Graduate Student Advisee:
Education & Training
- Ph.D., University of Waterloo
Interpersonal Conflict Resolution; Apologies; Forgiveness; Revenge; Empathy; Religion; Motivation
Schumann, K. (in press). The psychology of offering an apology: Understanding the barriers to apologizing and how to overcome them. Current Directions in Psychological Science.
Hornsey, M.J., Schumann, K., Bain, P.G., Blumen, S., Chen, S., Gomes, A., ...Wohl, M.J.A. (2017). Conservatives are more reluctant to give and receive apologies than liberals. Social Psychological and Personality Science.
Schumann, K., Zaki, J., & Dweck, C. S. (2014). Addressing the empathy deficit: Beliefs about the malleability of empathy predict effortful responses when empathy is challenging. Journal of Personality and Social Psychology, 107, 475-493.
Schumann, K., & Dweck, C. S. (2014). Who accepts responsibility for their transgressions? Personality and Social Psychology Bulletin, 40, 1598-1610.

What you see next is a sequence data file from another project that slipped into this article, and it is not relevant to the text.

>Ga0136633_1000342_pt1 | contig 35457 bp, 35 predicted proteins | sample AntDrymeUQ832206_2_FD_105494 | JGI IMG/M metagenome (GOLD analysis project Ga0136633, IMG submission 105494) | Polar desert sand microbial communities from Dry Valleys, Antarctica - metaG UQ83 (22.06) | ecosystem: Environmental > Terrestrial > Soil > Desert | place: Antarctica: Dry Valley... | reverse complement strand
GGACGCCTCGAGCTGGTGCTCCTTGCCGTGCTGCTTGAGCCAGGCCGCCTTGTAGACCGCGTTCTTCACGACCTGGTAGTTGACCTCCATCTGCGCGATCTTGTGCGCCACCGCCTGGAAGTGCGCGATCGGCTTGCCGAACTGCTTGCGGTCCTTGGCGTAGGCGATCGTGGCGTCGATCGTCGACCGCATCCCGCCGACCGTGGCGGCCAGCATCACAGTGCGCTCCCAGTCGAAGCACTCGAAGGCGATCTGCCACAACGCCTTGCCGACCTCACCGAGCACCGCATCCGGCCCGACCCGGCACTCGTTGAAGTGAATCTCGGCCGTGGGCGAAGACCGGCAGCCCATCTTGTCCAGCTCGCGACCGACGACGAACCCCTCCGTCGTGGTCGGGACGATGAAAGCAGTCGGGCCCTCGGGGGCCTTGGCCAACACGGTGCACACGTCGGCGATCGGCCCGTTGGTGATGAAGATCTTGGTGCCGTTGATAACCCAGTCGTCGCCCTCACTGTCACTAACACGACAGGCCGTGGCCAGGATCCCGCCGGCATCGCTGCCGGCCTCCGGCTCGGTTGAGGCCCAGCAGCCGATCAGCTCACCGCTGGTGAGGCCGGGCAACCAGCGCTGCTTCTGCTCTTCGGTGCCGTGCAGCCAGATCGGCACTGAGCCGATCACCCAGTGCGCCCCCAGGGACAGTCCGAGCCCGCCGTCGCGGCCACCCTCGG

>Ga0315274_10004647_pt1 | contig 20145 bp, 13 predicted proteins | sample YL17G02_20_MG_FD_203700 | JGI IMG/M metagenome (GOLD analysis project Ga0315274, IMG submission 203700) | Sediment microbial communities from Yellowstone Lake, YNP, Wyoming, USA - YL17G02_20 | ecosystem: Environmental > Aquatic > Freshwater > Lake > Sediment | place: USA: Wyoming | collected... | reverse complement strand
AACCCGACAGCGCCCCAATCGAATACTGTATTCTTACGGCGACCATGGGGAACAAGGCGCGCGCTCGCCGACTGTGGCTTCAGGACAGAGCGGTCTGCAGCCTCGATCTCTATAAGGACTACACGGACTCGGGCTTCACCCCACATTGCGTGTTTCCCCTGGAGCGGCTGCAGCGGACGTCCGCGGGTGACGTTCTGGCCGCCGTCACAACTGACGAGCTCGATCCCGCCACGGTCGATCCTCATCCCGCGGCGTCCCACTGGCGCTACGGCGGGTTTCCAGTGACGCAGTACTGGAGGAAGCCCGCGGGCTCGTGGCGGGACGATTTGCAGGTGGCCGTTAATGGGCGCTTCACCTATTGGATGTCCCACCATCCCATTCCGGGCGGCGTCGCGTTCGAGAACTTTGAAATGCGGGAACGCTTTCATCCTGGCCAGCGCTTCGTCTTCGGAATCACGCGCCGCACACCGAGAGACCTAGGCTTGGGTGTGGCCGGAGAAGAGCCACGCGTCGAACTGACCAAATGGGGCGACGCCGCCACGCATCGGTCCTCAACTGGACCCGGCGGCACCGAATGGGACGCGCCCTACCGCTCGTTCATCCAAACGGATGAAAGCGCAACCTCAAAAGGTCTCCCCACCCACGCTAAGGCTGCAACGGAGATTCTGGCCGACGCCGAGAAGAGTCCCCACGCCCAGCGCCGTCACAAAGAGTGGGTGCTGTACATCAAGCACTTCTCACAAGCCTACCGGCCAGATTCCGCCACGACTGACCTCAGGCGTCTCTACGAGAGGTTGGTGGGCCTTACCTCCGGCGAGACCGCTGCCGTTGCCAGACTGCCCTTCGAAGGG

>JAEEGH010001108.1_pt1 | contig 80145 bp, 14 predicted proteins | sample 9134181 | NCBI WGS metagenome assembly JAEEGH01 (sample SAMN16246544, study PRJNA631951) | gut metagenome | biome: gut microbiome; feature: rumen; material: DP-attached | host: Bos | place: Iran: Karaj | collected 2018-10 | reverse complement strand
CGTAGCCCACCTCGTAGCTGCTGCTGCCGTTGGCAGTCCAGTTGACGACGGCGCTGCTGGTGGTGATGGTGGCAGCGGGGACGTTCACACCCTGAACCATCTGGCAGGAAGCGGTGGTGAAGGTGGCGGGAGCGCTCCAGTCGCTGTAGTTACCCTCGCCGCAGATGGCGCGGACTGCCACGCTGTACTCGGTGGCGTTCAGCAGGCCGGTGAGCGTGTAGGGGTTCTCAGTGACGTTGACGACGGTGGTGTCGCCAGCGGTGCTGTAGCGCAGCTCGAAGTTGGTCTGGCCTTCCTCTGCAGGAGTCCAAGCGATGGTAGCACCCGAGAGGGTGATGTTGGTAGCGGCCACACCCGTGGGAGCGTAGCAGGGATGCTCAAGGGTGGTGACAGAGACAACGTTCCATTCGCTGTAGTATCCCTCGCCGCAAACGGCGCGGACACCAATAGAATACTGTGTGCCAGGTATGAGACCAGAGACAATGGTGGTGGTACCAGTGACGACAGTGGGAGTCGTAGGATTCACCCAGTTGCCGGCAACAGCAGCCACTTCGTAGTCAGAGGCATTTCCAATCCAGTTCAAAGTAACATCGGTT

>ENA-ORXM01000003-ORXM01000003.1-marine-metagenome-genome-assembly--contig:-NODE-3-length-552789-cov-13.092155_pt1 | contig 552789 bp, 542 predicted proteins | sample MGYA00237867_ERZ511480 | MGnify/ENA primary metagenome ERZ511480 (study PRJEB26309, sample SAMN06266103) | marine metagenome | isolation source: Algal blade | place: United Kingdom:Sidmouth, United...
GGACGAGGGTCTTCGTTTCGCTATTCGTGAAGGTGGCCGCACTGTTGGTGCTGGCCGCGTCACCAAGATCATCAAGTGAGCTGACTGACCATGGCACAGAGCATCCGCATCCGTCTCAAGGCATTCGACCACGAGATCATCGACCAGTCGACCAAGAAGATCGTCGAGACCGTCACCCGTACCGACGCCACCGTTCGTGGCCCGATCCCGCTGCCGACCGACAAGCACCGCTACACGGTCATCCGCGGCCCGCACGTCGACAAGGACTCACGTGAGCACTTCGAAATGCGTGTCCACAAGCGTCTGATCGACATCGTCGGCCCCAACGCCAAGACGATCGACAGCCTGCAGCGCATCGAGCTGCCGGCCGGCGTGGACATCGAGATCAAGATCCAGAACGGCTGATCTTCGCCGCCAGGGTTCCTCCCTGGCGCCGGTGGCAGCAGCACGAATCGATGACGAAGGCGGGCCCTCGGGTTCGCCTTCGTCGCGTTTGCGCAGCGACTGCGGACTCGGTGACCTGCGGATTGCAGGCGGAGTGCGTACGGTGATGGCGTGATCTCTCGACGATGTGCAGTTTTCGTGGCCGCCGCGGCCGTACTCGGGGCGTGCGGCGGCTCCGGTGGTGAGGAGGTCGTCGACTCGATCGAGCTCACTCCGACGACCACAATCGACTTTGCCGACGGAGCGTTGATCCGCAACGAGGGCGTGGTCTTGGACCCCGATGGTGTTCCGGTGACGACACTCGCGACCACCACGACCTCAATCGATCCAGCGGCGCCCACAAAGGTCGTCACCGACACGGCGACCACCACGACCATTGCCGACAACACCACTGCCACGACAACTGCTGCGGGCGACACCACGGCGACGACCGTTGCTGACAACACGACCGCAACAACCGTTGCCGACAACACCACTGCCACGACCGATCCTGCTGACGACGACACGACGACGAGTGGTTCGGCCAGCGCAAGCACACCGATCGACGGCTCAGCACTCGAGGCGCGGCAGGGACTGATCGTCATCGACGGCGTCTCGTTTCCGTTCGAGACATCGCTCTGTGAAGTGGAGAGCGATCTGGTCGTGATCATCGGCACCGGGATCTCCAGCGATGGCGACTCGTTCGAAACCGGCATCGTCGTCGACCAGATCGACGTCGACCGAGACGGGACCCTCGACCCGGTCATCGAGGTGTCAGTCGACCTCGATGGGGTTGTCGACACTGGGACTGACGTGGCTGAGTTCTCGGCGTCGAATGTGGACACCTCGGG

Schumann, K., McGregor, I., Nash, K. A., & Ross, M. (2014). Religious magnanimity: Reminding people of their religious belief system reduces hostility after threat. Journal of Personality and Social Psychology, 107, 432-453.
Schumann, K. (2014). An affirmed self and a better apology: The effect of self-affirmation on transgressors’ responses to victims. Journal of Experimental Social Psychology, 54, 89-96.
Schumann, K. (2012). Does love mean never having to say you’re sorry? Associations between relationship satisfaction, perceived apology sincerity, and forgiveness. Journal of Social and Personal Relationships, 29, 997-1010.
Schumann, K., & Ross, M. (2010). Why women apologize more than men: Gender differences in thresholds for offensive behavior. Psychological Science, 21, 1649-1655.
Schumann, K., & Ross, M. (2010). The benefits, consequences, and paradox of revenge. Social and Personality Psychology Compass, 4, 1193-1205.